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Bill Deadline Passes As Oregon Legislature Reaches Halfway Point

The 762 chairs set up on the Capitol Mall Wednesday represented the number of Oregonians who died by suicide in 2015.
Chris Lehman
Northwest News Network
The 762 chairs set up on the Capitol Mall Wednesday represented the number of Oregonians who died by suicide in 2015.

A key deadline for measures to advance in the Oregon Legislature has passed. That means Oregon lawmakers now have a better sense of what's remaining on their agenda.

Hundreds of bills -- some of which enjoyed bipartisan support -- are no longer in play.

For example, a measure championed by Sen. Elizabeth Steiner Hayward, D-Beaverton, and Rep. Knute Buehler, R-Bend, would have had the state distribute suicide-prevention materials at gun shops.

On Tuesday, with the deadline imminent, the bill was tabled with little explanation in the House Judiciary Committee. Steiner Hayward isn't sure why.

"I think there were a variety of factors in play. It's a little unclear to me and I'm trying to get more information," she said before addressing a small crowd at a ceremony on the Capitol Mall to remember Oregonians who have died by suicide.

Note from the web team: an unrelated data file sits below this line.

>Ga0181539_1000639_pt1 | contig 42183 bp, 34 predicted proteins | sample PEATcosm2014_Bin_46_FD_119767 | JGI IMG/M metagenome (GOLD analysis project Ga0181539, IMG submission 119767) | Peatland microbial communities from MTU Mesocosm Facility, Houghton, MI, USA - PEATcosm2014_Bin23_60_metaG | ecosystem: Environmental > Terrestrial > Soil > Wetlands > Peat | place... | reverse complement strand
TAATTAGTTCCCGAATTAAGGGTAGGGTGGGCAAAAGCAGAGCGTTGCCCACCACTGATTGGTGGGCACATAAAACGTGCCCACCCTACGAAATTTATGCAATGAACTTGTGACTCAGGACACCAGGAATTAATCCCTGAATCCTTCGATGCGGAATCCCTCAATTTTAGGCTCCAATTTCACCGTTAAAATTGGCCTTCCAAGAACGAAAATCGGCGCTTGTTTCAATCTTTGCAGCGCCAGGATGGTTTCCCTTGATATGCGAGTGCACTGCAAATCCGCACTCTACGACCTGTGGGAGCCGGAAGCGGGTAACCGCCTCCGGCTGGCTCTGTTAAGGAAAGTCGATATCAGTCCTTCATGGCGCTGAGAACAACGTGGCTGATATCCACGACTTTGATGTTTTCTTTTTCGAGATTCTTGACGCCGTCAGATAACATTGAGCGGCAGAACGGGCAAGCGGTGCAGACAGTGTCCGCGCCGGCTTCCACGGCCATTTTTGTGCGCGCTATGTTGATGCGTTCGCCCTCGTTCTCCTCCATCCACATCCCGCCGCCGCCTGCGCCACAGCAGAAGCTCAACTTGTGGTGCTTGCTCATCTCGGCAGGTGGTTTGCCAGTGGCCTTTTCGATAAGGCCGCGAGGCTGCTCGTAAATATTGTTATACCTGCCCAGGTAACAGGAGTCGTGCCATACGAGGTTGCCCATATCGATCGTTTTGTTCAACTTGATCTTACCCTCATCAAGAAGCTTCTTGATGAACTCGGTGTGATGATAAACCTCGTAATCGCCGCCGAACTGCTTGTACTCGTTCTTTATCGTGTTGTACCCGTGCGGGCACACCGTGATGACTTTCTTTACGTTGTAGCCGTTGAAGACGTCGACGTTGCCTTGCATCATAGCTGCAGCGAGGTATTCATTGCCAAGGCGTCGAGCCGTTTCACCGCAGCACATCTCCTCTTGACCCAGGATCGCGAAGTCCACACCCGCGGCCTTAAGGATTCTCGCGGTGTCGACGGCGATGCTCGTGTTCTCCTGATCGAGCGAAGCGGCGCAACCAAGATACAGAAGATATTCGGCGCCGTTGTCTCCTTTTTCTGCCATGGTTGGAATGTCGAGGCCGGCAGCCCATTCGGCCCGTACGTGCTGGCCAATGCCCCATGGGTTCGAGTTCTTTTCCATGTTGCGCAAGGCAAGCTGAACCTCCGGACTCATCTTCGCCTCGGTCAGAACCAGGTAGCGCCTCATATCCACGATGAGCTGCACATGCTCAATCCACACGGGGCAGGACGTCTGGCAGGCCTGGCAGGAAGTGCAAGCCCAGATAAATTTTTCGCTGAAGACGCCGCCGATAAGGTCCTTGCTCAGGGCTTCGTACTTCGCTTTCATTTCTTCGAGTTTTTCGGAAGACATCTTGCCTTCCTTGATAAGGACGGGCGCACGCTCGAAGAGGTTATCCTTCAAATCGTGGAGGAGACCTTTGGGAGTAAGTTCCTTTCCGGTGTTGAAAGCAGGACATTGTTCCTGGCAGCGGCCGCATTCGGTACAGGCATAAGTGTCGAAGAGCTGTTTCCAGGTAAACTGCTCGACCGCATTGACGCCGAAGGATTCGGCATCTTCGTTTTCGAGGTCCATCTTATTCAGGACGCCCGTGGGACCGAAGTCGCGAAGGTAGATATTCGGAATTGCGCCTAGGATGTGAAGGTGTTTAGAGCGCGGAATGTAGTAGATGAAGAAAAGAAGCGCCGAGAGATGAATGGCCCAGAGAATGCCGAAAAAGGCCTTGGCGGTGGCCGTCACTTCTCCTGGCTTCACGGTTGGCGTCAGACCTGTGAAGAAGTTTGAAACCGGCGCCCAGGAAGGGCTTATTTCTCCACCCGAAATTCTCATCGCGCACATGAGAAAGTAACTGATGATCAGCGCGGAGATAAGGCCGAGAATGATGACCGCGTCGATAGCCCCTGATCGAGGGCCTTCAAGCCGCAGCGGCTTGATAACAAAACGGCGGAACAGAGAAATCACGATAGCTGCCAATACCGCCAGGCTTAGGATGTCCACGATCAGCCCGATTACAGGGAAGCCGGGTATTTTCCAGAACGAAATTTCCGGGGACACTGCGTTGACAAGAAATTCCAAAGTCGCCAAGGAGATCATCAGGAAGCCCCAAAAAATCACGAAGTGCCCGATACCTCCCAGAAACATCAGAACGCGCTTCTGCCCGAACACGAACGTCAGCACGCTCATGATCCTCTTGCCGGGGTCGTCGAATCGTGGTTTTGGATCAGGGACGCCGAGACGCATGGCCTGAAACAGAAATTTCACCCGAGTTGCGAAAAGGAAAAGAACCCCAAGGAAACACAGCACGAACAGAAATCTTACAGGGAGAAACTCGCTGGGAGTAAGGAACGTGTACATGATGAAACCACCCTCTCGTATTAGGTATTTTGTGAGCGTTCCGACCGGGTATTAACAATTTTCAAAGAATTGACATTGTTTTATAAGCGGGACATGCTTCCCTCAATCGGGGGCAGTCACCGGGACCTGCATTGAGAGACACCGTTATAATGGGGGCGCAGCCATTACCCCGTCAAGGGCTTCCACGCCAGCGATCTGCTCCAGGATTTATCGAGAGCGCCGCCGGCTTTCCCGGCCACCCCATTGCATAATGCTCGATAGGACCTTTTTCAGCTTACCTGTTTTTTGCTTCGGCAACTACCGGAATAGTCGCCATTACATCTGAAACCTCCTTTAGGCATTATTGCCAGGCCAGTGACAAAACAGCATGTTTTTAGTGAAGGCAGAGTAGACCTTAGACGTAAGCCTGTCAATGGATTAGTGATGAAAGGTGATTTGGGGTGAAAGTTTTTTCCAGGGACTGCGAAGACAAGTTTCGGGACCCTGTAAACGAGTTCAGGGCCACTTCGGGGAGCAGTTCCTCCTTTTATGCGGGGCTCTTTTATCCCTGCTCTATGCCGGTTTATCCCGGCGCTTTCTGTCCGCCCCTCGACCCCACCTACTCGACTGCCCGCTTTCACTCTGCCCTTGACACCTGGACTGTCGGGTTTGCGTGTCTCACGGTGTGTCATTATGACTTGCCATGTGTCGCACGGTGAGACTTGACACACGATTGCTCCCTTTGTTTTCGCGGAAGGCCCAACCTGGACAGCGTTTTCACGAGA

"Representative Buehler and I are very hopeful we can resurrect it," Steiner Hayward said. "We feel really strongly that it's important to offer firearms dealers to provide education. Not a mandate, but just an opportunity to provide information that's evidence-based."

Other bills that didn't make it past the deadline include a measure to regulate ride-hailing services like Uber and Lyft statewide. And a bill that would have allowed cities and counties to ban genetically engineered crops failed to make the cut.

Lawmakers have until early July to wrap up their work on legislation that's still alive. That includes bills related to the state budget.

Copyright 2017 Northwest News Network

Chris Lehman
Chris Lehman graduated from Temple University with a journalism degree in 1997. He landed his first job less than a month later, producing arts stories for Red River Public Radio in Shreveport, Louisiana. Three years later he headed north to DeKalb, Illinois, where he worked as a reporter and announcer for NPR–affiliate WNIJ–FM. In 2006 he headed west to become the Salem Correspondent for the Northwest News Network.